My connection is that I live here. I am an English expat. I am due to retire in the next 10 years and frankly scared to return. Taxes are rising crazily (and the Tories are not proposing to do anything about it). My retirement fund is offshore but would have to be repatriated if I came back to retire. Given that further NuLab and BluLab incompetence is likely to lead to capital flight/exchange controls and/or hyperinflation at some point, I am not sure I want my money in the Chancellor's reach again. More importantly, I am concerned at continuing attacks on civil liberties (and the apparently lack of concern about that on the part of (a) voters and (b) the Tories). Sane men are abandoning the islands in their tens of thousands every year, but that is masked by mass immigration from the undeveloped world, leading to net population growth. It's a sort of population transfusion which does nothing for liberty and justice as many immigrants are coming from countries with no such traditions. I think we could easily drift into a police state. The people seem completely docile.

Anonymous said...

As someone who has spent a few years on benefits in the past, and latterly disability benefits for one of the worst disabling mental illnesses, I have to wonder how I could have got through the time without them, and more importantly, how I could have obtained a Bachelor's degree in computing without the financial assistance of these "sick" benefits.

Perhaps in your world, I should have been left to fend for myself with such an illness, and been begging on the streets as in America, when all I needed was a little compassion - something you appear to lack.

Tom Paine said...

Anonymous, don't be ridiculous. There are no more people begging on the streets in America than in Britain. Welfare provision there is more than adequate (the amounts expended are actually greater than the amount statistically required to raise the poor out of poverty, but of course they are "churned" through almost as wasteful a bureaucracy as in Britain). Read PJ O'Rourke on the subject. They have problems of "welfare dependency" too, which is a dead giveaway that provision is more than adequate.

If America were as vile a place as the British (and American) Left suggest, one wonders why people continue to move there. No doubt they are all misguided and in need of forcible re-education? No doubt their parents who wave them off sadly are in need of "parenting classes" from the all-wise British State? You must be the kind of person who believes that poor ill people are left to die in the streets anywhere they don't have the National Health Service! For God's sake, if you have the smarts to get a degree, you can get to a library and read a little more widely.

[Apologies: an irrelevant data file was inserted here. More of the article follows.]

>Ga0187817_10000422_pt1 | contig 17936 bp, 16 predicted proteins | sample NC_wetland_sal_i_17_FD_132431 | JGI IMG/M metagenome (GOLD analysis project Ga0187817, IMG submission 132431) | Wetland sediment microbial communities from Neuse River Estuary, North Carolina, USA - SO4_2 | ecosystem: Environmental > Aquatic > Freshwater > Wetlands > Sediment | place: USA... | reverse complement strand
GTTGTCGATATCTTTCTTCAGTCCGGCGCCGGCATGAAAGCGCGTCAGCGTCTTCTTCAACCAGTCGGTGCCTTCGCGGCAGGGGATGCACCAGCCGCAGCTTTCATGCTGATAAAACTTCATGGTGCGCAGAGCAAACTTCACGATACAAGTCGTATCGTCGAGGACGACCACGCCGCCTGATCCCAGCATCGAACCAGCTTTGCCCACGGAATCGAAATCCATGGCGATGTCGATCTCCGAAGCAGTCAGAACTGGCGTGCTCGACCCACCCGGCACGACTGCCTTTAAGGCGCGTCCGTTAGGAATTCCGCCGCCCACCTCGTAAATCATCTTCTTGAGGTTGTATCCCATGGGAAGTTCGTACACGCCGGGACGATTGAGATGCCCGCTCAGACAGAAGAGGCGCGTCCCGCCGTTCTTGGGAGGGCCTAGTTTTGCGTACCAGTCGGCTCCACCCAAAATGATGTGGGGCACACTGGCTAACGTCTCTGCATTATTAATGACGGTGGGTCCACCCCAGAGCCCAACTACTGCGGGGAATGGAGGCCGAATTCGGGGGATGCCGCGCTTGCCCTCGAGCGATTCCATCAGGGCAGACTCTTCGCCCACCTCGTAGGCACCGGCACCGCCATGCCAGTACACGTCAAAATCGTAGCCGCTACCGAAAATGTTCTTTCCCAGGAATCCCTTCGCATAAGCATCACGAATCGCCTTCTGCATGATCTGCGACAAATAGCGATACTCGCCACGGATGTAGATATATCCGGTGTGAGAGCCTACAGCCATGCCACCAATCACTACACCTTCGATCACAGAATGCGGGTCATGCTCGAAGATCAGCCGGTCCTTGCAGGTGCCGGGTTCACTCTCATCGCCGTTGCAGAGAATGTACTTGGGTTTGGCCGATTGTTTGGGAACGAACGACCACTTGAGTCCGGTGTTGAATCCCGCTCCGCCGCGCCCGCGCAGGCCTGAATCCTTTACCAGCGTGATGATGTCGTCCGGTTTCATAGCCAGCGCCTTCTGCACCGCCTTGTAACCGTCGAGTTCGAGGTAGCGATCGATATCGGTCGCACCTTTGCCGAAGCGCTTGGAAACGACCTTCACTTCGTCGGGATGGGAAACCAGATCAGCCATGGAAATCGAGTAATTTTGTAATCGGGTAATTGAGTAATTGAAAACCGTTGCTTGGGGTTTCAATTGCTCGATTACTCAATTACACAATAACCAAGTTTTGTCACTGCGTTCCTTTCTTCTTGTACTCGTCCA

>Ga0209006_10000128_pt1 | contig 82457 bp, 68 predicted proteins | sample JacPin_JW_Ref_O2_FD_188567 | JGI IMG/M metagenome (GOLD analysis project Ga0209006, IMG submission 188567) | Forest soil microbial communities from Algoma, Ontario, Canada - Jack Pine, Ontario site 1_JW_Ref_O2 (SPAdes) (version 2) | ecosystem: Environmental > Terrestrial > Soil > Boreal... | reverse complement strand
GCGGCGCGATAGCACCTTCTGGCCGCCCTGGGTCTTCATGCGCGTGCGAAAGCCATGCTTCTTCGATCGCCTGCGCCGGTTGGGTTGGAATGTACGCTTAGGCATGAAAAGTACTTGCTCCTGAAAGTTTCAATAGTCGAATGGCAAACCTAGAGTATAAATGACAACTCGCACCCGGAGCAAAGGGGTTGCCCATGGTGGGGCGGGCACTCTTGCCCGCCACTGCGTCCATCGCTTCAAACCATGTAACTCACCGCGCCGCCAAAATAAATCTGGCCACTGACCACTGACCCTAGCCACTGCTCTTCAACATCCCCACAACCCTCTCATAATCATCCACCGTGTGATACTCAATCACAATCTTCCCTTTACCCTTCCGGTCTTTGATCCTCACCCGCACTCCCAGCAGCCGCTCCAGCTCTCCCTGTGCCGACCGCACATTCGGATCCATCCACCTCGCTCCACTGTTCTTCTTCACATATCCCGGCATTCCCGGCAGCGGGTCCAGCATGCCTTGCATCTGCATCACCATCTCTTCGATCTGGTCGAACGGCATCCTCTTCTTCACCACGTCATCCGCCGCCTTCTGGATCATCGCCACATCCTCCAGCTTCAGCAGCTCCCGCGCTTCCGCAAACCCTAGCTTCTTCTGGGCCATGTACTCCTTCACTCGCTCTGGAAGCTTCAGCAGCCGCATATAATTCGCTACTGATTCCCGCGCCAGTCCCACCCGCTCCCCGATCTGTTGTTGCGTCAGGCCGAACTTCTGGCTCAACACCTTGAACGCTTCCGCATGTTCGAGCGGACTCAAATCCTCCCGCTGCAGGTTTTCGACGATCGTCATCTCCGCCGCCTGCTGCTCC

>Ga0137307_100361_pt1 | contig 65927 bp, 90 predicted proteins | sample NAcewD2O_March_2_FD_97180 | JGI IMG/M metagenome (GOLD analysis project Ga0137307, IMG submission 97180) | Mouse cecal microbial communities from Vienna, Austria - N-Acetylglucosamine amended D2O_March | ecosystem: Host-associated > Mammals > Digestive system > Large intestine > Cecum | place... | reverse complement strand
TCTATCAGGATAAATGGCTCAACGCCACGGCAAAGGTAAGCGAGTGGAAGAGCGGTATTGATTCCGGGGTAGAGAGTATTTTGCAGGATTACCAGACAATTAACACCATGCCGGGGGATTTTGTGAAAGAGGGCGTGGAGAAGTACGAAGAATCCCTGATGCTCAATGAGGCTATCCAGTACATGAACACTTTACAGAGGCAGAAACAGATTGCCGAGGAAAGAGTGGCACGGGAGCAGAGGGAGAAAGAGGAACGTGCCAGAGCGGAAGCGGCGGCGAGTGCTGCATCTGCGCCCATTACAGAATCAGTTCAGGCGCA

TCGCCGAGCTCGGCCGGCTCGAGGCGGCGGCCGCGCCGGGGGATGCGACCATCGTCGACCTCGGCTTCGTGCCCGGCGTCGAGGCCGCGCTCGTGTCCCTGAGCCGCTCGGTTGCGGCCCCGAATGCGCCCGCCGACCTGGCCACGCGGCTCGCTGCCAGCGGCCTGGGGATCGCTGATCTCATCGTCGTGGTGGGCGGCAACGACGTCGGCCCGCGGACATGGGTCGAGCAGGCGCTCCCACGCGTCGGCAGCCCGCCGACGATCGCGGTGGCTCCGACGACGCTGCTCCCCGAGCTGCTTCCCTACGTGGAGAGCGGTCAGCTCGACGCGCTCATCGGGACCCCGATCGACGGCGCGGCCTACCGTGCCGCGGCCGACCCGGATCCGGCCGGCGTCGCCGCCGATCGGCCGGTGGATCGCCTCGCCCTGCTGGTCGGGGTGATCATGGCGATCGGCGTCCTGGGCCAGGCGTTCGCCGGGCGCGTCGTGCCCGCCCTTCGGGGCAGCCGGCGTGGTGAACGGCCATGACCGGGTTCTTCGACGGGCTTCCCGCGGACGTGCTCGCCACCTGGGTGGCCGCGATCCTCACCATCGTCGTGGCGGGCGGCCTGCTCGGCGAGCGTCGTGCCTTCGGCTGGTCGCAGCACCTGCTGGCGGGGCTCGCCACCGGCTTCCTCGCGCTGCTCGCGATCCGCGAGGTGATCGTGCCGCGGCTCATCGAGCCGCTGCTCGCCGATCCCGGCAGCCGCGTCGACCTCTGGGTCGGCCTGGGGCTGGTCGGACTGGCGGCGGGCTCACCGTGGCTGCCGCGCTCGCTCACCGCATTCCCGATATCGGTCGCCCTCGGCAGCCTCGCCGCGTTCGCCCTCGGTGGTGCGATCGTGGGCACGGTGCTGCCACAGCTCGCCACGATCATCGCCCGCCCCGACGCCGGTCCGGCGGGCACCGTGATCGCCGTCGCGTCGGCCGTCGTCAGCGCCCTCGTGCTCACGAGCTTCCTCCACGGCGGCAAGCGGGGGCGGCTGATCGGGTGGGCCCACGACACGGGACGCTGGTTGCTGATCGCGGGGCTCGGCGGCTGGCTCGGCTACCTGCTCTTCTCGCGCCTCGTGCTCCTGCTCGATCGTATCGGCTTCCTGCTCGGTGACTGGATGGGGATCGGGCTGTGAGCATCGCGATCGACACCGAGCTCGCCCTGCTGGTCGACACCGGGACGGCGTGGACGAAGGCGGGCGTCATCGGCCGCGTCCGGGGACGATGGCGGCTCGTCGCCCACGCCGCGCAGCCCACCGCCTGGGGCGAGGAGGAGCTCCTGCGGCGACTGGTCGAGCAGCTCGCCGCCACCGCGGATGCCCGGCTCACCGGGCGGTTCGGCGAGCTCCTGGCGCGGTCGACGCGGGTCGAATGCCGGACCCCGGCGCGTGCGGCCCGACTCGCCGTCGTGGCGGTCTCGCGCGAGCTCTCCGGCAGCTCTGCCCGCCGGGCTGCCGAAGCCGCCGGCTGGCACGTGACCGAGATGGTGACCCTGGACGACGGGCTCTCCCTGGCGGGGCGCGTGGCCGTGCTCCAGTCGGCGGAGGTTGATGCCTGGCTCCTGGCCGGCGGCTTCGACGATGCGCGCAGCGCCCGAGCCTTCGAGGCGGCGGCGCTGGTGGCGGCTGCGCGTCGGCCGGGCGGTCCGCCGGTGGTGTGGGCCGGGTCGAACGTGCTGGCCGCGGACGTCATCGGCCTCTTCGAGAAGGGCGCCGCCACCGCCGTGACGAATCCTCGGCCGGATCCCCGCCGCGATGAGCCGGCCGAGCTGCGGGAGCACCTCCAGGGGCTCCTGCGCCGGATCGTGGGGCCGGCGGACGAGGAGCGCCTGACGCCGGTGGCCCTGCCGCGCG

"Fending for myself" is the proud claim of any decent individual. All I know of you is what you have written but you have said nothing to explain why your fellow men should have fended for you while you were studying. I don't know enough to opine.

Of course there should be provision for those of the sick who are genuinely disabled and have no resource to provide for themselves. Just don't tell me that's what we now have in Britain. Unlike wetter members of the middle classes I grew up in a working class area. I still have friends and family there. I know how many of the underclass are now living permanently on a combination of fraudulent benefits and other crime. Real working people who live in sight of these bastards are furious that they are being taxed to buy their drugs, ale and junk food. They hate them, as any healthy animal hates parasites.

There is a reason why the British are more likely to be "too sick to work" than the Germans, and it's not medical. Unemployment figures have been manipulated by encouraging people onto disability benefits and then turning a blind eye to abuses. Labour Governments systematically cultivate dependency so as to leave millions with no apparent choice but to vote for them. That's not compassion. Socialist politicians are as vicious and cynical as drug dealers, but blight far more lives. They enjoy similar lifestyles too, have you noticed?

These are many people in Britain who don't work and don't know anyone who does. Third generation freeloaders content to have enough money for nothing to buy their drugs and live their shiftless, destructive, predatory lives. An actual majority of the population now derives some part of its income from benefits, which makes a mockery of the original compassionate intent. Have you heard of "fiscal churn", do you know how stupid it is to take £100 from me and then give back £75 in family "benefits". [This is a theoretical example, I deliberately did not claim benefits for my children who have been entirely reared in the private sector and "owe" the State nothing].

You don't know me. You don't know how compassionate I am, or not. All you know is that - like many in Britain - I am sick of the place being run for the benefit of thieves and skivers.